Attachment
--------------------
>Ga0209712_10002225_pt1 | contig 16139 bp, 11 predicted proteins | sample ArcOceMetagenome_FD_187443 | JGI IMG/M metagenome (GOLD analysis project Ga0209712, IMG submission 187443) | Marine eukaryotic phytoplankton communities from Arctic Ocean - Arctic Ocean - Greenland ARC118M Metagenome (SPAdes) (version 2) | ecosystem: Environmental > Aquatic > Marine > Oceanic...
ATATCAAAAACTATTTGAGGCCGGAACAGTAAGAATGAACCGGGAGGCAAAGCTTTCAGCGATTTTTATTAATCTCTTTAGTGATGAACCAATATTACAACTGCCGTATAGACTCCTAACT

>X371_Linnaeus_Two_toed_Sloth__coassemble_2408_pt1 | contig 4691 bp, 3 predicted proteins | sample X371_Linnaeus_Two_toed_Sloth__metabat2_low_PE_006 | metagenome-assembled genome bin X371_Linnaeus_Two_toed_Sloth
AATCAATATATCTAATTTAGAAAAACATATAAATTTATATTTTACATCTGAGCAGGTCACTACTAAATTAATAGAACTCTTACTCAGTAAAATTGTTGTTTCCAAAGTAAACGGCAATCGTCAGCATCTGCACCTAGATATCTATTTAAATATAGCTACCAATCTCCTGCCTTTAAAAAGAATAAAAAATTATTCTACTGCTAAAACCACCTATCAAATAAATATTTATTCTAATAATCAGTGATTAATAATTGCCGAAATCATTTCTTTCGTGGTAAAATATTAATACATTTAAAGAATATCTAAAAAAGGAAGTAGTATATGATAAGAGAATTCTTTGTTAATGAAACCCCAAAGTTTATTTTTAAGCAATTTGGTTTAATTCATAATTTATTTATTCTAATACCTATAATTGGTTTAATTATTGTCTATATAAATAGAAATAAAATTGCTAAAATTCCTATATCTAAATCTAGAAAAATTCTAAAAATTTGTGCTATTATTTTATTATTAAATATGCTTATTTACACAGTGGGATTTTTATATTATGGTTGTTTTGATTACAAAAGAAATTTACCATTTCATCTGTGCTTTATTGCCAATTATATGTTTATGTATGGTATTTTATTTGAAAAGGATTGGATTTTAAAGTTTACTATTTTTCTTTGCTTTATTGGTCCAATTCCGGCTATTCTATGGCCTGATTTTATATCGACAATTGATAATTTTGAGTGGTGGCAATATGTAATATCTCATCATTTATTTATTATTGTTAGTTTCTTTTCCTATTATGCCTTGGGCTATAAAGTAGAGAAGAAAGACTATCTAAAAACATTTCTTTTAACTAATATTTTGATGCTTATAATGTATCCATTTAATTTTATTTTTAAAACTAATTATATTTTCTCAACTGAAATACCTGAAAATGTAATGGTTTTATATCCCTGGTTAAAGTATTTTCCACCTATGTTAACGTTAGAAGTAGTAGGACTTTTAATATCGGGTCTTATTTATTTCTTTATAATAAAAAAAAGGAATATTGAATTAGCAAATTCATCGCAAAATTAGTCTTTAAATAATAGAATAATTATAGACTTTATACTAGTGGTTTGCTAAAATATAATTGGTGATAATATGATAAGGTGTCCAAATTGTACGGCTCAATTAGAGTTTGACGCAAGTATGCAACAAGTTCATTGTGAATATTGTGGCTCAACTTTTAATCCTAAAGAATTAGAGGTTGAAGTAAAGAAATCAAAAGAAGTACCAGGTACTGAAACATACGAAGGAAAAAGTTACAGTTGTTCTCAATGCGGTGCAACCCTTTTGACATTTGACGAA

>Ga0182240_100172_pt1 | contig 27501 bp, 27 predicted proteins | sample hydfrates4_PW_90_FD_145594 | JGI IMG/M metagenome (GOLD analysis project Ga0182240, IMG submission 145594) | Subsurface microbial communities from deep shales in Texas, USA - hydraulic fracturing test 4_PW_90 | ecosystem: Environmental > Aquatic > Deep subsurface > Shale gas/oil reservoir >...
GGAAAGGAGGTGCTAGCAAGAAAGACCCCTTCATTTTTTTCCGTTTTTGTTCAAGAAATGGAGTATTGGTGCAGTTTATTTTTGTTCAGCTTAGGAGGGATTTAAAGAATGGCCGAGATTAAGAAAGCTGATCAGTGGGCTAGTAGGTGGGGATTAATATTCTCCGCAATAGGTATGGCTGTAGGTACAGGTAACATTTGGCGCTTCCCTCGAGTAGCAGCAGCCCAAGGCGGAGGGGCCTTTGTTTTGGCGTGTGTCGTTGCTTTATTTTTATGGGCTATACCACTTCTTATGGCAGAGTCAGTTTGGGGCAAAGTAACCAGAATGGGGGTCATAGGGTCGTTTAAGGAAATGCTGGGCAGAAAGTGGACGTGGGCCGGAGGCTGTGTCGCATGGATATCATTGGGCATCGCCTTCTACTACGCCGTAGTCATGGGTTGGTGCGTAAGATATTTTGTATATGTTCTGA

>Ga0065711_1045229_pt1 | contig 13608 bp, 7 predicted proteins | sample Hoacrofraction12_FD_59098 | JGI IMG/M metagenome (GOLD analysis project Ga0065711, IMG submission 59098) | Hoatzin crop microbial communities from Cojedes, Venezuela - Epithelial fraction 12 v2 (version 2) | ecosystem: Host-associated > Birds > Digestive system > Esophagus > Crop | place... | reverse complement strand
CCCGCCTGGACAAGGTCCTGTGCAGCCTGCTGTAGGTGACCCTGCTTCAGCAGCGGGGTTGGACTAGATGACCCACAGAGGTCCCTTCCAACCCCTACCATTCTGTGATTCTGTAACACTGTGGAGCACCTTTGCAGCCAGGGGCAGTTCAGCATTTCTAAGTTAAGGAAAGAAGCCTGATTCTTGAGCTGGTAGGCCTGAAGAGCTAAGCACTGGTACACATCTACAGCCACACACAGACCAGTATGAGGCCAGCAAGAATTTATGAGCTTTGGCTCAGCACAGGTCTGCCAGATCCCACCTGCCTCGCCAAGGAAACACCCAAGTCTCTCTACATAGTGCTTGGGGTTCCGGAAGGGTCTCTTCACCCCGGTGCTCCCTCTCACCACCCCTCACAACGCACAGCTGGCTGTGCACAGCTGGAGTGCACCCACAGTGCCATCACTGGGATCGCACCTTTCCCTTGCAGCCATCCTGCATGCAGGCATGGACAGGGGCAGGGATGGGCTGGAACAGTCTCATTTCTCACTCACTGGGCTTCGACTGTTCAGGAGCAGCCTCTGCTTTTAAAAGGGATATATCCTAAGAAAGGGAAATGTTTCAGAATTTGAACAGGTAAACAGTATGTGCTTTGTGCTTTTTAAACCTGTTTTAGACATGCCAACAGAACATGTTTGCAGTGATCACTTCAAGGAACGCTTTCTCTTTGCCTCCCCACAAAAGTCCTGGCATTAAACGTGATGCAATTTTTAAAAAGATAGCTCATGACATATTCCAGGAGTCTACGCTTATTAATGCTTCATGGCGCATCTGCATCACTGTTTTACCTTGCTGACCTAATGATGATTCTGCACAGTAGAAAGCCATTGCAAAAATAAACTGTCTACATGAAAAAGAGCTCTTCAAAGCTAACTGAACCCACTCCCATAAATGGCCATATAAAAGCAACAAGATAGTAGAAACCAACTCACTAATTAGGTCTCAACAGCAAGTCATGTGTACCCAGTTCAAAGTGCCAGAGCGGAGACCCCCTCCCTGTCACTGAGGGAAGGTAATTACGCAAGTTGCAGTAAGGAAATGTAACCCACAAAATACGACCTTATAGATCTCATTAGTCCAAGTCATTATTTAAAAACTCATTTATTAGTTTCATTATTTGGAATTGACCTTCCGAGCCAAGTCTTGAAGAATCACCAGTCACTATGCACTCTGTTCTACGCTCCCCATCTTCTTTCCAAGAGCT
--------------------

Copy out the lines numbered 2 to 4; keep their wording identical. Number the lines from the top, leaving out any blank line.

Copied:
ATATCAAAAACTATTTGAGGCCGGAACAGTAAGAATGAACCGGGAGGCAAAGCTTTCAGCGATTTTTATTAATCTCTTTAGTGATGAACCAATATTACAACTGCCGTATAGACTCCTAACT

>X371_Linnaeus_Two_toed_Sloth__coassemble_2408_pt1 | contig 4691 bp, 3 predicted proteins | sample X371_Linnaeus_Two_toed_Sloth__metabat2_low_PE_006 | metagenome-assembled genome bin X371_Linnaeus_Two_toed_Sloth
AATCAATATATCTAATTTAGAAAAACATATAAATTTATATTTTACATCTGAGCAGGTCACTACTAAATTAATAGAACTCTTACTCAGTAAAATTGTTGTTTCCAAAGTAAACGGCAATCGTCAGCATCTGCACCTAGATATCTATTTAAATATAGCTACCAATCTCCTGCCTTTAAAAAGAATAAAAAATTATTCTACTGCTAAAACCACCTATCAAATAAATATTTATTCTAATAATCAGTGATTAATAATTGCCGAAATCATTTCTTTCGTGGTAAAATATTAATACATTTAAAGAATATCTAAAAAAGGAAGTAGTATATGATAAGAGAATTCTTTGTTAATGAAACCCCAAAGTTTATTTTTAAGCAATTTGGTTTAATTCATAATTTATTTATTCTAATACCTATAATTGGTTTAATTATTGTCTATATAAATAGAAATAAAATTGCTAAAATTCCTATATCTAAATCTAGAAAAATTCTAAAAATTTGTGCTATTATTTTATTATTAAATATGCTTATTTACACAGTGGGATTTTTATATTATGGTTGTTTTGATTACAAAAGAAATTTACCATTTCATCTGTGCTTTATTGCCAATTATATGTTTATGTATGGTATTTTATTTGAAAAGGATTGGATTTTAAAGTTTACTATTTTTCTTTGCTTTATTGGTCCAATTCCGGCTATTCTATGGCCTGATTTTATATCGACAATTGATAATTTTGAGTGGTGGCAATATGTAATATCTCATCATTTATTTATTATTGTTAGTTTCTTTTCCTATTATGCCTTGGGCTATAAAGTAGAGAAGAAAGACTATCTAAAAACATTTCTTTTAACTAATATTTTGATGCTTATAATGTATCCATTTAATTTTATTTTTAAAACTAATTATATTTTCTCAACTGAAATACCTGAAAATGTAATGGTTTTATATCCCTGGTTAAAGTATTTTCCACCTATGTTAACGTTAGAAGTAGTAGGACTTTTAATATCGGGTCTTATTTATTTCTTTATAATAAAAAAAAGGAATATTGAATTAGCAAATTCATCGCAAAATTAGTCTTTAAATAATAGAATAATTATAGACTTTATACTAGTGGTTTGCTAAAATATAATTGGTGATAATATGATAAGGTGTCCAAATTGTACGGCTCAATTAGAGTTTGACGCAAGTATGCAACAAGTTCATTGTGAATATTGTGGCTCAACTTTTAATCCTAAAGAATTAGAGGTTGAAGTAAAGAAATCAAAAGAAGTACCAGGTACTGAAACATACGAAGGAAAAAGTTACAGTTGTTCTCAATGCGGTGCAACCCTTTTGACATTTGACGAA